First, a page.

But this trend isn’t just evident on Snapchat. Despite their skepticism towards religion (43% of 18-to-29-year-olds believe religion causes more problems in society than it solves, according to the Public Religion Research Institute), the popularity of spirituality apps and social media channels is growing, meaning Zs haven’t given up on religion entirely. Young people are interested in learning about religion—they just want to learn it on their terms.
This new religious curiosity is symptomatic of what is sometimes called DIY faith; just as teens can teach one another over social media how to make their own versions of Lush bath bombs, they can explore how to go about spirituality. No longer do they need a minister to track their spiritual progress: apps can do that for them. SoulPulse, for example, promises to chart users’ spiritual growth over a period of time, even providing them with a detailed report to help them attain the level of spirituality they desire. And ConZentrate helps the spiritual-but-not-religious person achieve their meditation goals by acting as a guide in the ancient practice of Trataka, a meditative practice in which you fix your sight on a tiny object as a way to calm the mind. No longer do Zs have to open a holy text to find out who they are; they can tap on an app and explore who they want to be.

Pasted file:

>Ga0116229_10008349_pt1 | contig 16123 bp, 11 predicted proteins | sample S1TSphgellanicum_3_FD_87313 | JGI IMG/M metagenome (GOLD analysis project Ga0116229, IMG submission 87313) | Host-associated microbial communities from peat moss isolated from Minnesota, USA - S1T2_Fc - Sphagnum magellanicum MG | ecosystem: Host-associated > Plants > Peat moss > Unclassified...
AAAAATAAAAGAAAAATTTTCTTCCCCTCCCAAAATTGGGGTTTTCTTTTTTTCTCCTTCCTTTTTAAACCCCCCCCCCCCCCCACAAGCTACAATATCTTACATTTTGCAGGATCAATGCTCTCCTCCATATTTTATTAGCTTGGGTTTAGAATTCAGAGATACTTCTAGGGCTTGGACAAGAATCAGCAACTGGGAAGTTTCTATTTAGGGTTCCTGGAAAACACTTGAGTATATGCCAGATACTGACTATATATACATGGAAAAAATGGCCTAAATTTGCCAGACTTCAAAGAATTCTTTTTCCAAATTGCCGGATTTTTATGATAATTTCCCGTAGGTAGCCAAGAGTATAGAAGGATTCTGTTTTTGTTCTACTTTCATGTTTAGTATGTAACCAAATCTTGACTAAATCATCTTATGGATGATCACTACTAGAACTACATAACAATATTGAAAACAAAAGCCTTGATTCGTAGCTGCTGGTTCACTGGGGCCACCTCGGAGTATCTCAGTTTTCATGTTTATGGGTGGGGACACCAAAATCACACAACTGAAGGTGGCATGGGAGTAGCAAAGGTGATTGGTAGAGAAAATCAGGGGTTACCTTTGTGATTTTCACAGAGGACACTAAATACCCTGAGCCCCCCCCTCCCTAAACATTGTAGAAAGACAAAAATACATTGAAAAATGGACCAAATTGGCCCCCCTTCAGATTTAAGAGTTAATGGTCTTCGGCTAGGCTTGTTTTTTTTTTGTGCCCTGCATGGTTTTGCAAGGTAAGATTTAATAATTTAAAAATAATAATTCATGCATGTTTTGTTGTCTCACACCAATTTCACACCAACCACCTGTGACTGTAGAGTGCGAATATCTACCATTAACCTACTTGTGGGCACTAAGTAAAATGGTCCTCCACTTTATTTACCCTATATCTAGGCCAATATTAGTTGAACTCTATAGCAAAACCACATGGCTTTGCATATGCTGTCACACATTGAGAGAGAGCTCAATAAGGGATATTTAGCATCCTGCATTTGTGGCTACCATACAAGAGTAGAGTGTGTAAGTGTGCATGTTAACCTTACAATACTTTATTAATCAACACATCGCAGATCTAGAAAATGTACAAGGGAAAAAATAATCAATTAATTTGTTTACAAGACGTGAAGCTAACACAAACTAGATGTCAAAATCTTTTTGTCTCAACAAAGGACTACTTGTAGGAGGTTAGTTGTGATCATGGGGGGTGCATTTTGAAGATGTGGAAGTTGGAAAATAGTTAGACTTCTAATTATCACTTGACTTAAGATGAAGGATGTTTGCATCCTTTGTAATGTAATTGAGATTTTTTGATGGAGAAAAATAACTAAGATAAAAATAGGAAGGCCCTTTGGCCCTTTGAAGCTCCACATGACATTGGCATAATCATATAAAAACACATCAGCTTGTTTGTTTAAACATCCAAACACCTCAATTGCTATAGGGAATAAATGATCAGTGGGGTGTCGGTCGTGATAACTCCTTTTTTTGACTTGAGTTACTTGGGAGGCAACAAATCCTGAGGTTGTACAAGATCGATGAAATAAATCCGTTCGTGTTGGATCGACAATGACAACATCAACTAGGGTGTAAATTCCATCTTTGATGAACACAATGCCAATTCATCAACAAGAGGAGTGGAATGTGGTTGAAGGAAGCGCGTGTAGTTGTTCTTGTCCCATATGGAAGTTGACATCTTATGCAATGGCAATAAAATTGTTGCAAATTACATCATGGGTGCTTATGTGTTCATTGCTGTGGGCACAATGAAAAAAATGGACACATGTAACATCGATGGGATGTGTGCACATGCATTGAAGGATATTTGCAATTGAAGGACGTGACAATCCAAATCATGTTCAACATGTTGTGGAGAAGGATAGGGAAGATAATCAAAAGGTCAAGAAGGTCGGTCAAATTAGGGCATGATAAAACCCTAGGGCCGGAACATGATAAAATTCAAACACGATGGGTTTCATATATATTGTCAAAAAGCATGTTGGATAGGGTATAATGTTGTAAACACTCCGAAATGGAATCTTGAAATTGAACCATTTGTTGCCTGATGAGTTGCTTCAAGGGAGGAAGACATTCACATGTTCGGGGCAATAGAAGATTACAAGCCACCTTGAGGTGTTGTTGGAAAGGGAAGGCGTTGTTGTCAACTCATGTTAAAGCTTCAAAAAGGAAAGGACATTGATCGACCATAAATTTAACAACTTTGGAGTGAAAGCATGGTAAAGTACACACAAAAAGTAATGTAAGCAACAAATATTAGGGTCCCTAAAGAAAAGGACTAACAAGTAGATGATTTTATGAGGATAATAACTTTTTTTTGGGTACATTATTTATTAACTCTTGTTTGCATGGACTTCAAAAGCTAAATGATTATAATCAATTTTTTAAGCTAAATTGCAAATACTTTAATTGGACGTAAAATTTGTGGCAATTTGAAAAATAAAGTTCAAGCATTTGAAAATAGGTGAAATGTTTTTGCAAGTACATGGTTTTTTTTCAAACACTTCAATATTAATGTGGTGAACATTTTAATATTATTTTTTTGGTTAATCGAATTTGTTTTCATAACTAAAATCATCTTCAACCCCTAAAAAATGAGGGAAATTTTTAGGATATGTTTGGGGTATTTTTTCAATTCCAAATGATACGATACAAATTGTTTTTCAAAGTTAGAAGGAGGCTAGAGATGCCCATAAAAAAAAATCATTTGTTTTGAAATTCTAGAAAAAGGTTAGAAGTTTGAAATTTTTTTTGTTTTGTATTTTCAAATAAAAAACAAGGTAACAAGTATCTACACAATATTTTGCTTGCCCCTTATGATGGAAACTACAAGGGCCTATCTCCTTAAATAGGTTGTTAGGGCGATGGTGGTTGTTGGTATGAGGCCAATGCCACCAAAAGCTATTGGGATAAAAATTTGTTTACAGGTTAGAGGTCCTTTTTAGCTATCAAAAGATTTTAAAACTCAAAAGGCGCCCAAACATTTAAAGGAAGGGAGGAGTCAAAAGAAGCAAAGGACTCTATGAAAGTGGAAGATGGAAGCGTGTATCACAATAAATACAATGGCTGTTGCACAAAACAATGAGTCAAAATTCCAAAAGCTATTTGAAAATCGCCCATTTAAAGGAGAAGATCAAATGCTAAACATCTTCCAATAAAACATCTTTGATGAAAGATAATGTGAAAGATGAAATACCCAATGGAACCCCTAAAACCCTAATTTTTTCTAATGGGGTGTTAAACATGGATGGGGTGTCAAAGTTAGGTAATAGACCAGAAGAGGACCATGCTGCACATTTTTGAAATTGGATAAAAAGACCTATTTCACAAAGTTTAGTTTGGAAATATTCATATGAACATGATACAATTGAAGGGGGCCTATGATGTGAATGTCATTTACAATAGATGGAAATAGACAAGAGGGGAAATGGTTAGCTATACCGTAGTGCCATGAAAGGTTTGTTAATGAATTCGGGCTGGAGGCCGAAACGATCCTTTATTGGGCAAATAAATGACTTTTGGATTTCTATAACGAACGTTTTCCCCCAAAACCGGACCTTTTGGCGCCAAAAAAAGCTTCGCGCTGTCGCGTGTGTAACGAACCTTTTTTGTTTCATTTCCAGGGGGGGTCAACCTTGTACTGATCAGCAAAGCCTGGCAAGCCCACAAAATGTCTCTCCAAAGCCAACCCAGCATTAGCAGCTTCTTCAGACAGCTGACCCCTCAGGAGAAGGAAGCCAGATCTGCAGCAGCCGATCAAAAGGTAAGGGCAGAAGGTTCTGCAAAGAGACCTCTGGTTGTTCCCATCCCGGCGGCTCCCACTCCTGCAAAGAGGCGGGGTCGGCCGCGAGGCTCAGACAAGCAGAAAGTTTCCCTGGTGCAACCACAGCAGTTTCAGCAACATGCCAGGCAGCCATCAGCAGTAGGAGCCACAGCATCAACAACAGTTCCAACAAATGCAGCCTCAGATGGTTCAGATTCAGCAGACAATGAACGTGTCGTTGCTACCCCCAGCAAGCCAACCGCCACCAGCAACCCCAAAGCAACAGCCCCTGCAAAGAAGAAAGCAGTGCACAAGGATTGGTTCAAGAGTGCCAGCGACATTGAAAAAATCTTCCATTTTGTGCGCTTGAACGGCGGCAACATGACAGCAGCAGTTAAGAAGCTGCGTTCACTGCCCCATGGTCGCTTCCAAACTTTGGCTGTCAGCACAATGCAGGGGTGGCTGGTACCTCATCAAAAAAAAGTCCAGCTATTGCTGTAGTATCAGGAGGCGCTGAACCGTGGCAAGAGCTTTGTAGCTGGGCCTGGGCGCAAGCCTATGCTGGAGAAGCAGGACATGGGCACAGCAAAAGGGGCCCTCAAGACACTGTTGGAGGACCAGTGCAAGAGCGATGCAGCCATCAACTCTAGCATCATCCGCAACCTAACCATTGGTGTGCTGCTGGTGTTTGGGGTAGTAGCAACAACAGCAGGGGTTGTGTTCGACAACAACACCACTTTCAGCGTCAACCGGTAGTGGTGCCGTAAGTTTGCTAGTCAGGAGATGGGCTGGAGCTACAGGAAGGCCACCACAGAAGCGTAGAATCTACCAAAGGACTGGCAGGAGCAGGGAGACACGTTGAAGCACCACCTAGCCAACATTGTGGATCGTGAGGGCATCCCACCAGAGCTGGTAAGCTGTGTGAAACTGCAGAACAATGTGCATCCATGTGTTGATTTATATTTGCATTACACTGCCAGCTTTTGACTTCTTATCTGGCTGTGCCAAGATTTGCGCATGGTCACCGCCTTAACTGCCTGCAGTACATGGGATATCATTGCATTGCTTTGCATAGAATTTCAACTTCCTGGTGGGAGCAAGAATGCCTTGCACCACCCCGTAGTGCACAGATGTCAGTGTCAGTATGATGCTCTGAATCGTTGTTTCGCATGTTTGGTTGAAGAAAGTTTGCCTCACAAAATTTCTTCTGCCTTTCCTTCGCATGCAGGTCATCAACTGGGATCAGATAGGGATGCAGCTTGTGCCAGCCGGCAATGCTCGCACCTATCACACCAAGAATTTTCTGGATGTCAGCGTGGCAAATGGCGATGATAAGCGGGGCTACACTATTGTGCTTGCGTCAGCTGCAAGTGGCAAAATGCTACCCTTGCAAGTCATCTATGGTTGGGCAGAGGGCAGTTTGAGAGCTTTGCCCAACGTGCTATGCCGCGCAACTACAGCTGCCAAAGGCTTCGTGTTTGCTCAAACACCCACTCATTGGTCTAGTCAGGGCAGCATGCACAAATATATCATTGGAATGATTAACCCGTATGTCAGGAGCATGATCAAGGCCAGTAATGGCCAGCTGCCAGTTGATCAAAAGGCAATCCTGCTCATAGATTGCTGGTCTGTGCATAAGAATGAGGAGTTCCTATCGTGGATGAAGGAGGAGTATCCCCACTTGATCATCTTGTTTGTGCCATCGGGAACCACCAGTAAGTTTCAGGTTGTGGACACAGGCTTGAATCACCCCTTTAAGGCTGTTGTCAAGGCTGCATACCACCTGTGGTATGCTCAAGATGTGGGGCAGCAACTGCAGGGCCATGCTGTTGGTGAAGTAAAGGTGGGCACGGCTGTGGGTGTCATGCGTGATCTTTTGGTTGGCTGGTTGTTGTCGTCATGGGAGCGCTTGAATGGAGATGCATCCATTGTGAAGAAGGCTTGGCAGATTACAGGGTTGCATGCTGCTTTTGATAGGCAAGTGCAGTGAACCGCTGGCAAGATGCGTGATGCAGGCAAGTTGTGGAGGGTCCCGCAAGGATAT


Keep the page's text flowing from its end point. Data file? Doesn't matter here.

Of course, this kind of DIY religious experimentation can create problems for religious institutions, says Daniel Cox, researcher at Public Religion Research Institute, because it means “religious leaders are no longer in control of their narratives.” But for Zs, that’s the point: Social media is the place that allows them to explore their beliefs about God and the world, free from the confines of a traditional religious community. And those in traditional religion who embrace this are the ones that just might keep teens interested.
Still: “When all is said and done, the medium will not last,” as Rabbi Mordechai Lightstone, Chabad.org’s director of social media, wrote on the subject. “It is only the value of the media—the human connection forged and the positive impression left—that remains. When we realize that the platform truly is ephemeral, that it’s not the likes, clicks or hearts we get but rather the greater world of good that we build, then we can open ourselves to a global audience to share that good—touching the untold lives of those around us.”